Author: Madeline Miller
Genres: Fantasy, Greek Mythology
Pub Date: Apr. 2018 (read Aug. 2018)
I just finished Naomi Novik’s Uprooted a few weeks before reading this and my experience reading Circe was a lot like my experience reading Uprooted. Not that the plot was similar, because it’s not at all, but in that I liked both books in theory, but they were just so damn slow to get through.
I’m not gonna debate that this wasn’t a good book. Miller packs all kinds of interesting and flawed characters into this 400 page book and I really liked Circe’s character development and how she changed and grew throughout the course of the novel. I almost felt immortal myself when reading this book in that a lot happened, but it simultaneously felt like very little happened. While I can’t comprehend that this story stretched over a millennia, I did feel like substantial time had passed between Circe’s years in Oceanos and her many many years as the witch of Aiaia. This book really helped me understand the concept of immortality and how the Gods become so stubborn, unyielding, and often cruel. In their immortality and divinity, they really have become like petulant little children – expecting the world to bow at their feet and then throwing a tantrum whenever things don’t go their way.
I loved that Circe was different. She had the voice of a mortal and she felt guilt, grief, and empathy in a way the rest of the Gods had long parted with. She had her moments of anger and rage, but she was also forgiving and reasonable. I loved when she got angry because the Gods had been so cruel to her and I loved seeing her fight back against her circumstances instead of just lying down and taking it like she had always done in the past. She was a powerful goddess and yet she was constantly underestimated because of her empathy. All the other Gods thought they could just roll right over her. For a long time she just took it, but I liked watching her start to make decisions for herself and embrace her own power and vulnerability.
Okay, so writing about what I liked for this review is actually helping in my general enjoyment of the book. It was a struggle for me to read this. I compare to Uprooted because I read them both in the same month and I never got sucked into either book. I think it took me about 2 weeks to read through Circe in it’s entirety and I mostly had to force myself to pick it up because I struggled to stay engaged in it for any substantial period of time. I think books can be slow moving and still totally engaging, but Circe just wasn’t for me. I’ve never been a great lover of greek mythology because I have always thought the Gods are just all giant ridiculous babies, which Circe pretty much confirms, but it’s just not my favourite genre.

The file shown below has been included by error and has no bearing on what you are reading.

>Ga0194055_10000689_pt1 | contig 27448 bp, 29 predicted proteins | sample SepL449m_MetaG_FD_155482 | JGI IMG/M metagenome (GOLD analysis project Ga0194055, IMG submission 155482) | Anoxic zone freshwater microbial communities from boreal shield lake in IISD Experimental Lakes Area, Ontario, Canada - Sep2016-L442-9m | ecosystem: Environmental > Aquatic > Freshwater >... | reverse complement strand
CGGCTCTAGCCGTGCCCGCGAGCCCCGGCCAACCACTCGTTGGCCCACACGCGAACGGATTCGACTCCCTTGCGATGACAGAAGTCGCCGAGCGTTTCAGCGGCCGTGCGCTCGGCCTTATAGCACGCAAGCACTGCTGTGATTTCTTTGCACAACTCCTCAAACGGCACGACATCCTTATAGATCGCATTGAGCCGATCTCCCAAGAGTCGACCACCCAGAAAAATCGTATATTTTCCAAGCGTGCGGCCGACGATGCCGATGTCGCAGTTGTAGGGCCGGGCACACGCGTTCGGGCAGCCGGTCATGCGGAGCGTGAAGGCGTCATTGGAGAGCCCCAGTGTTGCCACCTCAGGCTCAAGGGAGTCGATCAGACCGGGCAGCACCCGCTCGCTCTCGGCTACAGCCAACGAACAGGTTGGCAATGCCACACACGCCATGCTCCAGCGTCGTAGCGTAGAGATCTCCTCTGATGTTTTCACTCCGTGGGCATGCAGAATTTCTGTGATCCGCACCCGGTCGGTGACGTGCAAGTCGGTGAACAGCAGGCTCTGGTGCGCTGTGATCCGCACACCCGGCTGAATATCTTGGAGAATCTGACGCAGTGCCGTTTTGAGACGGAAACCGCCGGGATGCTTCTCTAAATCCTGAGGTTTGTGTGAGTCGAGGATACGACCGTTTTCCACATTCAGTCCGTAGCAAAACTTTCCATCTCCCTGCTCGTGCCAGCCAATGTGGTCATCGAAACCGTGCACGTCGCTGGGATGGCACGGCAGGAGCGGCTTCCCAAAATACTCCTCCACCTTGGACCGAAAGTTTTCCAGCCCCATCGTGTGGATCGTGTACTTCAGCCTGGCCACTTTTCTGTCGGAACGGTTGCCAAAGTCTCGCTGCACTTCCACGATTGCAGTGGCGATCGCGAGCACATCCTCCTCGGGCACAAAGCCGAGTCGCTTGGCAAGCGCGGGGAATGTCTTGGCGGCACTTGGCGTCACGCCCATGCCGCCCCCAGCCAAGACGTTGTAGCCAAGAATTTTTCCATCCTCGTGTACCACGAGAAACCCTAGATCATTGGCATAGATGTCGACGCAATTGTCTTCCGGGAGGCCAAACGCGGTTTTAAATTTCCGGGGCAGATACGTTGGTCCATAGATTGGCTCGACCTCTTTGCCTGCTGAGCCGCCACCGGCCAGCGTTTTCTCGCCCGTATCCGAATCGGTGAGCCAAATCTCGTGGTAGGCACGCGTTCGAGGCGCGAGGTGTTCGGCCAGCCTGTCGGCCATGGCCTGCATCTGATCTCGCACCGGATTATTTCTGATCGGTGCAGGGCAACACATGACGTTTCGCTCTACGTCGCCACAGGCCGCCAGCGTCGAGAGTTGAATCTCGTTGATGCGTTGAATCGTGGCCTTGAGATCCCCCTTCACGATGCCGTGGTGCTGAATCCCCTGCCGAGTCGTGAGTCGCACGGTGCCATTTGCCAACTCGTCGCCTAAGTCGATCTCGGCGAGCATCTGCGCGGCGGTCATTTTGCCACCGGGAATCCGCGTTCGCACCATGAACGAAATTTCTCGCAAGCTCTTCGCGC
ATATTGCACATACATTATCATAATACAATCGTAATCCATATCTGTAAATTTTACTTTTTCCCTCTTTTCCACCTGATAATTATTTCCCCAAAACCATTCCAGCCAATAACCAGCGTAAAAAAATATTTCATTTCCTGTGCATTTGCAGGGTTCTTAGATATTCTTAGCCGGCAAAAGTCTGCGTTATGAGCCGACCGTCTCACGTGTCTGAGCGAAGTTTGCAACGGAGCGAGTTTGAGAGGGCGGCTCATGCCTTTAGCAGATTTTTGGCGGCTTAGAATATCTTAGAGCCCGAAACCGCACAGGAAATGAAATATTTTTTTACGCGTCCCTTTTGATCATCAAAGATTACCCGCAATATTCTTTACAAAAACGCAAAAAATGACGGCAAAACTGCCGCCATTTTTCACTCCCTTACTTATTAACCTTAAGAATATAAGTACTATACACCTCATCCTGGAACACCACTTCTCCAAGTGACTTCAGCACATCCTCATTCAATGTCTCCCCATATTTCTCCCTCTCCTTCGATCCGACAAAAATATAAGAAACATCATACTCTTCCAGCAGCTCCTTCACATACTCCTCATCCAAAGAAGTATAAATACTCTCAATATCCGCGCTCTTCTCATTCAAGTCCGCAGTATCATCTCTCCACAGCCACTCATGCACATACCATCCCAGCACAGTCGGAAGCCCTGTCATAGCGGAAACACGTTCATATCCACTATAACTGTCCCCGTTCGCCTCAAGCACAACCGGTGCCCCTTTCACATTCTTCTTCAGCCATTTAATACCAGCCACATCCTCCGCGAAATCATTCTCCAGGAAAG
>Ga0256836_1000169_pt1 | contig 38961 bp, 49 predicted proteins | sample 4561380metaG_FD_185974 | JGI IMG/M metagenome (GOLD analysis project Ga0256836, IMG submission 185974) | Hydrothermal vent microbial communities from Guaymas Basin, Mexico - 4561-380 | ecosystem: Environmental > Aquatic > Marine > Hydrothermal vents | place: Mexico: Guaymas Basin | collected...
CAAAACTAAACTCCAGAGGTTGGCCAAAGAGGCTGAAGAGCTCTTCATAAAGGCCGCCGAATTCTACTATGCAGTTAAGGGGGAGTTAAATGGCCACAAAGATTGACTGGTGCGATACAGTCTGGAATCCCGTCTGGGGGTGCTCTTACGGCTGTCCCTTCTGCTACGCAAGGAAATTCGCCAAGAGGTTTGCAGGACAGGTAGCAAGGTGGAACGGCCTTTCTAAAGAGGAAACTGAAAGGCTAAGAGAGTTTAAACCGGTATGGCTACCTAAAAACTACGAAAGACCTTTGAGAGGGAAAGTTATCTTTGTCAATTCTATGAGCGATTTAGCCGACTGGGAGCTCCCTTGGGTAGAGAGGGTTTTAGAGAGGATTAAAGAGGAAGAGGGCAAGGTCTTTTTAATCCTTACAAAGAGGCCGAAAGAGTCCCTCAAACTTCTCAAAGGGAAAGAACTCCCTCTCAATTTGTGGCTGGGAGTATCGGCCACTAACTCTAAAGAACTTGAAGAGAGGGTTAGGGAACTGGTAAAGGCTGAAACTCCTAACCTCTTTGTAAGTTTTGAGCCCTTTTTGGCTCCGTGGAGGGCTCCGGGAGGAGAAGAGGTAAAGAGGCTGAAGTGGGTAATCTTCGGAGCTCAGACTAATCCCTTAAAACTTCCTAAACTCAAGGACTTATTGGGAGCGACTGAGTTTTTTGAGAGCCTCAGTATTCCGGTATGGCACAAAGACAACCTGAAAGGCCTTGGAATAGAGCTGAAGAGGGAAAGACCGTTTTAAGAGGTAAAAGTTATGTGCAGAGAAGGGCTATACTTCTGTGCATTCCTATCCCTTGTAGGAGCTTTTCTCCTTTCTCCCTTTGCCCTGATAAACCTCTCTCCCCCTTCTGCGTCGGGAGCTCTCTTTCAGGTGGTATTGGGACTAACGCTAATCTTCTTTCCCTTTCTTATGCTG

I mostly loved the ending of this book. I totally forgot that the synopsis talks about Circe getting caught up between her love for the Gods and the mortals and that this was ultimately where the story was going. There was such a change in Circe between the beginning and end of the novel and I appreciated and respected the decisions she made.
So mostly my problem was just with the pacing of the book. Reflecting now I’m actually feeling a lot better about this book, but I can’t pretend it wasn’t a struggle for me to read. I’m not quite sure how this could necessarily be different, I think I may have just struggled with how nebulous the plot was. I never had any idea where it was going or what the point of the story was. I mean there could be a lesson there in that the monotony of immortality is what makes the gods the way they are, but I just wanted more. The only place I felt the plot could be going was with Circe eventually getting off the island, but she mostly seemed content with her lot and made what she could of her misfortunes, so I struggled to determine what was really driving the story. I think I will rate this as a 3.5 stars because I appreciated the themes and development, but it wasn’t really an enjoyable reading experience for me, and that matters to me too.